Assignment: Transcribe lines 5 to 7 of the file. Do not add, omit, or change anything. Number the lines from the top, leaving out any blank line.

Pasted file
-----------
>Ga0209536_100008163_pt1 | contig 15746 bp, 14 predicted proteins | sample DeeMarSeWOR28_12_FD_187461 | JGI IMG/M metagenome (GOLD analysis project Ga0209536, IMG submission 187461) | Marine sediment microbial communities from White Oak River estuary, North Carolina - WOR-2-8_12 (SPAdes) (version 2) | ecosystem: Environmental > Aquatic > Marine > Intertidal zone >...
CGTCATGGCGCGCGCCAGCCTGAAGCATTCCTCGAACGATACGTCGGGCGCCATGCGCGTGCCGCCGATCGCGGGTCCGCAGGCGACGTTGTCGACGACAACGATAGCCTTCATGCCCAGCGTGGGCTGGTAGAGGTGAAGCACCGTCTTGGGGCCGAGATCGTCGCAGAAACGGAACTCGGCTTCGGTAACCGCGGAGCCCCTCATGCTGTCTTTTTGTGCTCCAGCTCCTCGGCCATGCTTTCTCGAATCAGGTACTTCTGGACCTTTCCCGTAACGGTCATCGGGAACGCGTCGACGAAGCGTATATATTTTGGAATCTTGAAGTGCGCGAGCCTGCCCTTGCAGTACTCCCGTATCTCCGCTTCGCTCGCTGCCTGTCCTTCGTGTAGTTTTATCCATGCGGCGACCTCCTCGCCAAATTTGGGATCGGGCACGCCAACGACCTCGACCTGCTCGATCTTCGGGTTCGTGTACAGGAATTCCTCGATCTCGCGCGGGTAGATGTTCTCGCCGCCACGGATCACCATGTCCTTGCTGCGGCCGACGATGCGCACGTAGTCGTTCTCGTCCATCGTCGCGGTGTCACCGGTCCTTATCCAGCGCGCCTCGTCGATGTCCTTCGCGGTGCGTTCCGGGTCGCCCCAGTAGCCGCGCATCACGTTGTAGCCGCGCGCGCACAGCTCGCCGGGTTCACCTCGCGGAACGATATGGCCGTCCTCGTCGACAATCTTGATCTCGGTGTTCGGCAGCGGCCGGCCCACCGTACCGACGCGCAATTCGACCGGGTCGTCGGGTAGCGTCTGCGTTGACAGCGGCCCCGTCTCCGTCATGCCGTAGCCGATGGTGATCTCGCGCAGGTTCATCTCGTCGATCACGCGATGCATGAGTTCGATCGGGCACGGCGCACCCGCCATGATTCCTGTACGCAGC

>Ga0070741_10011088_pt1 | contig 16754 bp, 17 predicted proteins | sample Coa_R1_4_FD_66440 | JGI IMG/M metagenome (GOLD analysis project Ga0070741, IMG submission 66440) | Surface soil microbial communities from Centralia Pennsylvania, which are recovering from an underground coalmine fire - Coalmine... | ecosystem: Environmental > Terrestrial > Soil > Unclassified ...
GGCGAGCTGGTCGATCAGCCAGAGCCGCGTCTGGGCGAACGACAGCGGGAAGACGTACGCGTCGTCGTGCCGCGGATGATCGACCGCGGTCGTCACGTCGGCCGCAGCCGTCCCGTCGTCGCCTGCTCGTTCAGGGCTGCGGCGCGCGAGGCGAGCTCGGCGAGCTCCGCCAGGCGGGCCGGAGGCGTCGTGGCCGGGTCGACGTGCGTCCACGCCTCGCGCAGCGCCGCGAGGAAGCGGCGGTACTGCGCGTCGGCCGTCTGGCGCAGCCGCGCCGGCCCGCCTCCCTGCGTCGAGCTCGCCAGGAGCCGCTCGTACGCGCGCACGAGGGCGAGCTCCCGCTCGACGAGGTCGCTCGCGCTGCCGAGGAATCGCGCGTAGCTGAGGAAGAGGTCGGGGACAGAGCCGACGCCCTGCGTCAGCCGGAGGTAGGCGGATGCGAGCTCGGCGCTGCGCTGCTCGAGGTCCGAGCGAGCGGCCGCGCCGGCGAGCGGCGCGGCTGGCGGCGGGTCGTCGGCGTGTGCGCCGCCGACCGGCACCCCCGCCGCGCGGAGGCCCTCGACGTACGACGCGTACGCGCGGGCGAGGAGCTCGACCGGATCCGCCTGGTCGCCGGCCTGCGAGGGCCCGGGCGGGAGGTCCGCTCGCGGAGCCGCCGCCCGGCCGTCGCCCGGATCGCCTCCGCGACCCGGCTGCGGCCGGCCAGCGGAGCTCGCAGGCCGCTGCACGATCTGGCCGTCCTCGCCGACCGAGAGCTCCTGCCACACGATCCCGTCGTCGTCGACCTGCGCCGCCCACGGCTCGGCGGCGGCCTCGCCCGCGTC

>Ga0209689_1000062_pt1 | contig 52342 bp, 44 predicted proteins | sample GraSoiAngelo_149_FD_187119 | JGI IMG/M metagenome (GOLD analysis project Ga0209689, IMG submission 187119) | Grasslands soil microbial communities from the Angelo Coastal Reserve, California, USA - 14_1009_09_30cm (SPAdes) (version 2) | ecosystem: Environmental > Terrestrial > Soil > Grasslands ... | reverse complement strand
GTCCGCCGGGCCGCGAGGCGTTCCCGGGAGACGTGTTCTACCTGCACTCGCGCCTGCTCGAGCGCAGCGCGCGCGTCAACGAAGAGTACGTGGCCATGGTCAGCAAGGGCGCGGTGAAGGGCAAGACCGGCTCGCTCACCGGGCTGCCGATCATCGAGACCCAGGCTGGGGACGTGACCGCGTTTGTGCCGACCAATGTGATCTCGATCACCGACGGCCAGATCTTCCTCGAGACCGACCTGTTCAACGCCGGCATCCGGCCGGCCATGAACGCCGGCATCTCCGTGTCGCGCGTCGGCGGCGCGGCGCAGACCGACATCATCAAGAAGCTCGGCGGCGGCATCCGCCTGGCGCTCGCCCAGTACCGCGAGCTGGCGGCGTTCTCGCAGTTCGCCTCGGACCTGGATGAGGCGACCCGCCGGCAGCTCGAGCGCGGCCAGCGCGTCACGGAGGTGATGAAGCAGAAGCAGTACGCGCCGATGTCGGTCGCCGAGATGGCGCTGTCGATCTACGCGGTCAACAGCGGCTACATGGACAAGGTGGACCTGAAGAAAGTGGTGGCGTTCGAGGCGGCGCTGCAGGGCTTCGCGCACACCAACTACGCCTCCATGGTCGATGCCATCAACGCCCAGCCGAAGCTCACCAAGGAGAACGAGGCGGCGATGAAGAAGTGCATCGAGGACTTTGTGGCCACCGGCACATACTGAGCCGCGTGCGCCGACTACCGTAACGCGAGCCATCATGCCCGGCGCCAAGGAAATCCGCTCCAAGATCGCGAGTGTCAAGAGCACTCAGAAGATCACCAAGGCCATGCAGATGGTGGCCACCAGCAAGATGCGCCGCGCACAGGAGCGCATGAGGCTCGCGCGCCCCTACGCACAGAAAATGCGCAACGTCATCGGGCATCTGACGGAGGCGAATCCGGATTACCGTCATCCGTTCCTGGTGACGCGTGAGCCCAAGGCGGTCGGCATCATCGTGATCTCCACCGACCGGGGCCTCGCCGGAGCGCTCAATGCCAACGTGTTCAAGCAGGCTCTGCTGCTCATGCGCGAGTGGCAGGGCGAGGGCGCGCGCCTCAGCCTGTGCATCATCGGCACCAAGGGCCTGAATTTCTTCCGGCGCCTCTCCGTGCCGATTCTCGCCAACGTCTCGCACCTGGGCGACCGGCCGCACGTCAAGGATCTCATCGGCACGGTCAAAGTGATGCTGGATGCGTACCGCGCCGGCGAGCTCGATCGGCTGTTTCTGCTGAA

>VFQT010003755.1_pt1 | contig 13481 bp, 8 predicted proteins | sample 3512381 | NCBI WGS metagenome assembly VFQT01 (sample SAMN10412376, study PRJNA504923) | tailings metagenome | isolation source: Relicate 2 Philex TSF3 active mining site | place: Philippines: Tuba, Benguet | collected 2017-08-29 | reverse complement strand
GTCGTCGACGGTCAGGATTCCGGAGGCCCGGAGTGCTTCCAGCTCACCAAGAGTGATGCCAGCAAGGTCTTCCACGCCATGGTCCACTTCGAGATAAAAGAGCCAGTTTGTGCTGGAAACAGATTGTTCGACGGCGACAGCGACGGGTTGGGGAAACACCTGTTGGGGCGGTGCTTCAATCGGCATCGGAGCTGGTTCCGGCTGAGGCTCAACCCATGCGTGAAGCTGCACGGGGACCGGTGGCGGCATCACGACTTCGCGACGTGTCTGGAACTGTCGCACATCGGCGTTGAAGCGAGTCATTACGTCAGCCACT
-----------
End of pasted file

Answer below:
>Ga0209689_1000062_pt1 | contig 52342 bp, 44 predicted proteins | sample GraSoiAngelo_149_FD_187119 | JGI IMG/M metagenome (GOLD analysis project Ga0209689, IMG submission 187119) | Grasslands soil microbial communities from the Angelo Coastal Reserve, California, USA - 14_1009_09_30cm (SPAdes) (version 2) | ecosystem: Environmental > Terrestrial > Soil > Grasslands ... | reverse complement strand
GTCCGCCGGGCCGCGAGGCGTTCCCGGGAGACGTGTTCTACCTGCACTCGCGCCTGCTCGAGCGCAGCGCGCGCGTCAACGAAGAGTACGTGGCCATGGTCAGCAAGGGCGCGGTGAAGGGCAAGACCGGCTCGCTCACCGGGCTGCCGATCATCGAGACCCAGGCTGGGGACGTGACCGCGTTTGTGCCGACCAATGTGATCTCGATCACCGACGGCCAGATCTTCCTCGAGACCGACCTGTTCAACGCCGGCATCCGGCCGGCCATGAACGCCGGCATCTCCGTGTCGCGCGTCGGCGGCGCGGCGCAGACCGACATCATCAAGAAGCTCGGCGGCGGCATCCGCCTGGCGCTCGCCCAGTACCGCGAGCTGGCGGCGTTCTCGCAGTTCGCCTCGGACCTGGATGAGGCGACCCGCCGGCAGCTCGAGCGCGGCCAGCGCGTCACGGAGGTGATGAAGCAGAAGCAGTACGCGCCGATGTCGGTCGCCGAGATGGCGCTGTCGATCTACGCGGTCAACAGCGGCTACATGGACAAGGTGGACCTGAAGAAAGTGGTGGCGTTCGAGGCGGCGCTGCAGGGCTTCGCGCACACCAACTACGCCTCCATGGTCGATGCCATCAACGCCCAGCCGAAGCTCACCAAGGAGAACGAGGCGGCGATGAAGAAGTGCATCGAGGACTTTGTGGCCACCGGCACATACTGAGCCGCGTGCGCCGACTACCGTAACGCGAGCCATCATGCCCGGCGCCAAGGAAATCCGCTCCAAGATCGCGAGTGTCAAGAGCACTCAGAAGATCACCAAGGCCATGCAGATGGTGGCCACCAGCAAGATGCGCCGCGCACAGGAGCGCATGAGGCTCGCGCGCCCCTACGCACAGAAAATGCGCAACGTCATCGGGCATCTGACGGAGGCGAATCCGGATTACCGTCATCCGTTCCTGGTGACGCGTGAGCCCAAGGCGGTCGGCATCATCGTGATCTCCACCGACCGGGGCCTCGCCGGAGCGCTCAATGCCAACGTGTTCAAGCAGGCTCTGCTGCTCATGCGCGAGTGGCAGGGCGAGGGCGCGCGCCTCAGCCTGTGCATCATCGGCACCAAGGGCCTGAATTTCTTCCGGCGCCTCTCCGTGCCGATTCTCGCCAACGTCTCGCACCTGGGCGACCGGCCGCACGTCAAGGATCTCATCGGCACGGTCAAAGTGATGCTGGATGCGTACCGCGCCGGCGAGCTCGATCGGCTGTTTCTGCTGAA

>VFQT010003755.1_pt1 | contig 13481 bp, 8 predicted proteins | sample 3512381 | NCBI WGS metagenome assembly VFQT01 (sample SAMN10412376, study PRJNA504923) | tailings metagenome | isolation source: Relicate 2 Philex TSF3 active mining site | place: Philippines: Tuba, Benguet | collected 2017-08-29 | reverse complement strand